In 2012 San Francisco State University hospitality management professor, Sybil Yang, used a retinal scanner and found crucially that we don’t just mindlessly scan menus. Rather, most of us actually do read menus critically. This means that, yes, the copy that you attach to each item is important and shouldn’t be an afterthought to your menu design.

Given that the average time a customer spends on a menu is around 109 seconds, it can be useful to think of each piece of copy attached to a menu item as an elevator pitch. In most cases this means avoiding fluff, and focusing on persuading the customer to buy the item in as few words as possible, in a way that stays true to your brand.

4.) Don’t forget to be authentic.

Seafood menu sample

You want to avoid extraneous details in your copy, but you’ll also want to dedicate some time to crafting something that makes the whole dining experience more “real.” If there’s a bit of interesting history behind the dish, or some trivia that diners might appreciate, consider including it. Adding these details to your copy can help create a more complete experience for your diners.

5.) Don’t discount storytelling.

Storytelling is perhaps the most important thing you will discover when you learn how to write a menu. Seth Godin famously posted that brands are modern day myths. Nearly every single successful brand has a story behind it, and not all of them are necessarily true. This might be even more true for restaurants, given how central food is to the human psyche. We don’t really believe that a clown runs McDonald’s. Same with the neighborhood deli down the street — how sure are we that the stuff is just like what grandpa used to make?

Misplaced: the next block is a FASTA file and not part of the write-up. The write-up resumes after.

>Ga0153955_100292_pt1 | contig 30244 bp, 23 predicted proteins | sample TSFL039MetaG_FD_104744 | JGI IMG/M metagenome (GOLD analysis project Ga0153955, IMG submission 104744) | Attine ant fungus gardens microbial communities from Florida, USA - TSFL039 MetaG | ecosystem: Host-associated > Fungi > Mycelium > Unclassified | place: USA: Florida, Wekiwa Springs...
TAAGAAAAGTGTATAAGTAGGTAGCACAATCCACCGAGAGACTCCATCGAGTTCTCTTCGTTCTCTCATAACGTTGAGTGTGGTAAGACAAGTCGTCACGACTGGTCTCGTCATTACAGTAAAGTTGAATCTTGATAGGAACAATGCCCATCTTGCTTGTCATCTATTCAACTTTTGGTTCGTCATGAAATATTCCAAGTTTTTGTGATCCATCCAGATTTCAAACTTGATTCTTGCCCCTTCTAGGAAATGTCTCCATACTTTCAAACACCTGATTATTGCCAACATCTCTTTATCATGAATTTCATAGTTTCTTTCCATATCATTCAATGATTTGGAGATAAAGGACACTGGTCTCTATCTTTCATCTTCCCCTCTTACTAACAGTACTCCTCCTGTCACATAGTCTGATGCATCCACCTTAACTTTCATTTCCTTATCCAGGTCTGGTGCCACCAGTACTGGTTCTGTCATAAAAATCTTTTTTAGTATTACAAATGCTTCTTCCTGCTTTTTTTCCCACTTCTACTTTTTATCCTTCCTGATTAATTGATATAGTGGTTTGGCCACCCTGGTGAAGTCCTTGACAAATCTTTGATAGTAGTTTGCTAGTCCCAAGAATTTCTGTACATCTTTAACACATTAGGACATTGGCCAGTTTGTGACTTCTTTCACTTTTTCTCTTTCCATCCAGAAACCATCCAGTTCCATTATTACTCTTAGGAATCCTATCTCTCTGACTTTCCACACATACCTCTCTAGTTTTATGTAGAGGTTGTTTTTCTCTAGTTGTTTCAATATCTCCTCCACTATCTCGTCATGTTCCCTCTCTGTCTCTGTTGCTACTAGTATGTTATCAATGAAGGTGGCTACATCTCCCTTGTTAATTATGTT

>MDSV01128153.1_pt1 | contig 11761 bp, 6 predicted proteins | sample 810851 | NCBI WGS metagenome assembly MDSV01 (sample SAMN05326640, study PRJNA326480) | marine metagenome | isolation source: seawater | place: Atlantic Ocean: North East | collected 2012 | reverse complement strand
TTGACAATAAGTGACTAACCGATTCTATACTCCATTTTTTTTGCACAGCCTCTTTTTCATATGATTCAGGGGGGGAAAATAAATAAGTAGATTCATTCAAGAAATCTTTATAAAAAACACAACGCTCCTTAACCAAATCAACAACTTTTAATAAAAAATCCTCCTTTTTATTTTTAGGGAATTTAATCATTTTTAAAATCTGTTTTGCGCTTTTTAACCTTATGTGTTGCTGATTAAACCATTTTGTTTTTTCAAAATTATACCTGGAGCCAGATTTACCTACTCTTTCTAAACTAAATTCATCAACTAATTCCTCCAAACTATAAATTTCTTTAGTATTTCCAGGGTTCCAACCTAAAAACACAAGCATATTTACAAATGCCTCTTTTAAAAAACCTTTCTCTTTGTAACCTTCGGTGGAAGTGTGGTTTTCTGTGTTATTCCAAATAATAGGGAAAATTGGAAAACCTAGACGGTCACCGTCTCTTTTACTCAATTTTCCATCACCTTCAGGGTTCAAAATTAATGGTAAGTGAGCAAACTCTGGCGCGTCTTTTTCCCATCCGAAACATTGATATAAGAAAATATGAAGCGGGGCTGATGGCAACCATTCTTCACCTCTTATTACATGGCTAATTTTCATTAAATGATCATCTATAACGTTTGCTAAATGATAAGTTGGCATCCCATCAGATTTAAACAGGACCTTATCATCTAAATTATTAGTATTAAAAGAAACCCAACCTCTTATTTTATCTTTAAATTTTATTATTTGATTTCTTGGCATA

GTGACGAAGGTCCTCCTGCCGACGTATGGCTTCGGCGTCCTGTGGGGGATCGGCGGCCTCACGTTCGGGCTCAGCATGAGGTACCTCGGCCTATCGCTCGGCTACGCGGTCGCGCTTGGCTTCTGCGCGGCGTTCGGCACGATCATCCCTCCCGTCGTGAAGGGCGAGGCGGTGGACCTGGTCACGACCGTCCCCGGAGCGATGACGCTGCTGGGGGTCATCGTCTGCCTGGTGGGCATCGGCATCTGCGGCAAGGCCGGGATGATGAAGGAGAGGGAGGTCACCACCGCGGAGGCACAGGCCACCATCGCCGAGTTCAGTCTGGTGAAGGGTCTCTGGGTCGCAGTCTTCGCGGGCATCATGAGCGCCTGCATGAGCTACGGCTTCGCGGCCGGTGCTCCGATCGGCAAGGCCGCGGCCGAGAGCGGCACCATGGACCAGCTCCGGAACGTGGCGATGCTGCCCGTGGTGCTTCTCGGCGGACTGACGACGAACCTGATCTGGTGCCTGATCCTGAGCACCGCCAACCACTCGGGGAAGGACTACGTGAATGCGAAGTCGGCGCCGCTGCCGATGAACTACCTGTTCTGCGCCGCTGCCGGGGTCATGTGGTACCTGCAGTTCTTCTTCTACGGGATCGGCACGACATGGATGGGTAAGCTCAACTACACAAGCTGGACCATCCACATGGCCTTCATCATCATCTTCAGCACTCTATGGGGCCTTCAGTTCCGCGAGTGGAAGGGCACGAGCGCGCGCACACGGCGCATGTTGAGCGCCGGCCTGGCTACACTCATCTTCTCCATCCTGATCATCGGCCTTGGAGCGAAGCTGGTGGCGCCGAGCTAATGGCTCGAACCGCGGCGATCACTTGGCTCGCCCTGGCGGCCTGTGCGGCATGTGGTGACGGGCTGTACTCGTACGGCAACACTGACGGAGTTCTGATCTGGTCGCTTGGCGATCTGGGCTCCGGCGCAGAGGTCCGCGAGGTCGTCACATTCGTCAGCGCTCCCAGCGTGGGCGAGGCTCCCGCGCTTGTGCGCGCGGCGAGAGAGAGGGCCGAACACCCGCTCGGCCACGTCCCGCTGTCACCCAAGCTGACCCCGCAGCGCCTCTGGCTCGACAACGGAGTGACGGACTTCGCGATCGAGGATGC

Chances are you already have an interesting story behind your brand. If you don’t, add a little magic to the story. Your menus should spread that story around. Your standard designs and your entire brand should embrace and revolve around it. To develop a lasting, meaningful relationship with customers, it’s not enough to feed their stomachs. You should feed their imagination as well.


What other menu writing tips can you share? Comment below.


 

Arthur Piccio is a feature writer and subject matter expert for the PrintPlace Blog. In his spare time he studies guitar and writes about goats.